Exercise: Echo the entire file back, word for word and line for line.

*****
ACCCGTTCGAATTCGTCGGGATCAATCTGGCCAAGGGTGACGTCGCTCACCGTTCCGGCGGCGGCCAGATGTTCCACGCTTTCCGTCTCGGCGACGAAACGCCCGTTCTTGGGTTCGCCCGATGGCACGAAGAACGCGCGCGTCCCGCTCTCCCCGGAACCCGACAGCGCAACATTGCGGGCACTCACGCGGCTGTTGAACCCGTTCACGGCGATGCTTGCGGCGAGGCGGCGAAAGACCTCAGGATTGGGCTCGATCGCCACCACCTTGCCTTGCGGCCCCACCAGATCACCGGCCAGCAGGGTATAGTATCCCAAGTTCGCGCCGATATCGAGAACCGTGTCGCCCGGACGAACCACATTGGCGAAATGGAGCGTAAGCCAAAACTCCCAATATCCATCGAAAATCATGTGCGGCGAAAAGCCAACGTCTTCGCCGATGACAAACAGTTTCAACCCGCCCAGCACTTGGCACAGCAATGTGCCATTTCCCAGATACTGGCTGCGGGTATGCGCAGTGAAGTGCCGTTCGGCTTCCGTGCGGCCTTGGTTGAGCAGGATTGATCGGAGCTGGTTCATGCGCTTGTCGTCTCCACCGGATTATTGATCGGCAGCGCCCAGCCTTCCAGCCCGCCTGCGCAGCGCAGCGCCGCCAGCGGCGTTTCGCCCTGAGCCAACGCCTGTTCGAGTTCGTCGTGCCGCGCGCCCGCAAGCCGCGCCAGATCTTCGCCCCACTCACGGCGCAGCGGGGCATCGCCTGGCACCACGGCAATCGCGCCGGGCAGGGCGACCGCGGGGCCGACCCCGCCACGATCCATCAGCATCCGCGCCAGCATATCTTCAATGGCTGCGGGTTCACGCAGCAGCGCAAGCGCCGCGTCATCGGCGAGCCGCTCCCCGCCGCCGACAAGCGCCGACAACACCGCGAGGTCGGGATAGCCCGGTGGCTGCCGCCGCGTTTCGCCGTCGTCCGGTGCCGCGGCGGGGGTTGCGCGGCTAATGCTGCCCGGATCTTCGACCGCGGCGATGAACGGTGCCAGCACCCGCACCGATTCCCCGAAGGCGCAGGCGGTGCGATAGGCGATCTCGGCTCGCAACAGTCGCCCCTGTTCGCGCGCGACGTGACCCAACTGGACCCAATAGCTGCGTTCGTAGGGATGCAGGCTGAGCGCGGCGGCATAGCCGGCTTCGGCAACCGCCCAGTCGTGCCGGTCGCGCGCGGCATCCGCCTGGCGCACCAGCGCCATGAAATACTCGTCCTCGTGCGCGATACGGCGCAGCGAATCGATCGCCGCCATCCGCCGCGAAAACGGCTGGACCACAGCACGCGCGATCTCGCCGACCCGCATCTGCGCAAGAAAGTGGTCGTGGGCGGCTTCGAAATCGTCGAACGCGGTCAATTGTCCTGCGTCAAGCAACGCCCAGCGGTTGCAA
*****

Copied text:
ACCCGTTCGAATTCGTCGGGATCAATCTGGCCAAGGGTGACGTCGCTCACCGTTCCGGCGGCGGCCAGATGTTCCACGCTTTCCGTCTCGGCGACGAAACGCCCGTTCTTGGGTTCGCCCGATGGCACGAAGAACGCGCGCGTCCCGCTCTCCCCGGAACCCGACAGCGCAACATTGCGGGCACTCACGCGGCTGTTGAACCCGTTCACGGCGATGCTTGCGGCGAGGCGGCGAAAGACCTCAGGATTGGGCTCGATCGCCACCACCTTGCCTTGCGGCCCCACCAGATCACCGGCCAGCAGGGTATAGTATCCCAAGTTCGCGCCGATATCGAGAACCGTGTCGCCCGGACGAACCACATTGGCGAAATGGAGCGTAAGCCAAAACTCCCAATATCCATCGAAAATCATGTGCGGCGAAAAGCCAACGTCTTCGCCGATGACAAACAGTTTCAACCCGCCCAGCACTTGGCACAGCAATGTGCCATTTCCCAGATACTGGCTGCGGGTATGCGCAGTGAAGTGCCGTTCGGCTTCCGTGCGGCCTTGGTTGAGCAGGATTGATCGGAGCTGGTTCATGCGCTTGTCGTCTCCACCGGATTATTGATCGGCAGCGCCCAGCCTTCCAGCCCGCCTGCGCAGCGCAGCGCCGCCAGCGGCGTTTCGCCCTGAGCCAACGCCTGTTCGAGTTCGTCGTGCCGCGCGCCCGCAAGCCGCGCCAGATCTTCGCCCCACTCACGGCGCAGCGGGGCATCGCCTGGCACCACGGCAATCGCGCCGGGCAGGGCGACCGCGGGGCCGACCCCGCCACGATCCATCAGCATCCGCGCCAGCATATCTTCAATGGCTGCGGGTTCACGCAGCAGCGCAAGCGCCGCGTCATCGGCGAGCCGCTCCCCGCCGCCGACAAGCGCCGACAACACCGCGAGGTCGGGATAGCCCGGTGGCTGCCGCCGCGTTTCGCCGTCGTCCGGTGCCGCGGCGGGGGTTGCGCGGCTAATGCTGCCCGGATCTTCGACCGCGGCGATGAACGGTGCCAGCACCCGCACCGATTCCCCGAAGGCGCAGGCGGTGCGATAGGCGATCTCGGCTCGCAACAGTCGCCCCTGTTCGCGCGCGACGTGACCCAACTGGACCCAATAGCTGCGTTCGTAGGGATGCAGGCTGAGCGCGGCGGCATAGCCGGCTTCGGCAACCGCCCAGTCGTGCCGGTCGCGCGCGGCATCCGCCTGGCGCACCAGCGCCATGAAATACTCGTCCTCGTGCGCGATACGGCGCAGCGAATCGATCGCCGCCATCCGCCGCGAAAACGGCTGGACCACAGCACGCGCGATCTCGCCGACCCGCATCTGCGCAAGAAAGTGGTCGTGGGCGGCTTCGAAATCGTCGAACGCGGTCAATTGTCCTGCGTCAAGCAACGCCCAGCGGTTGCAA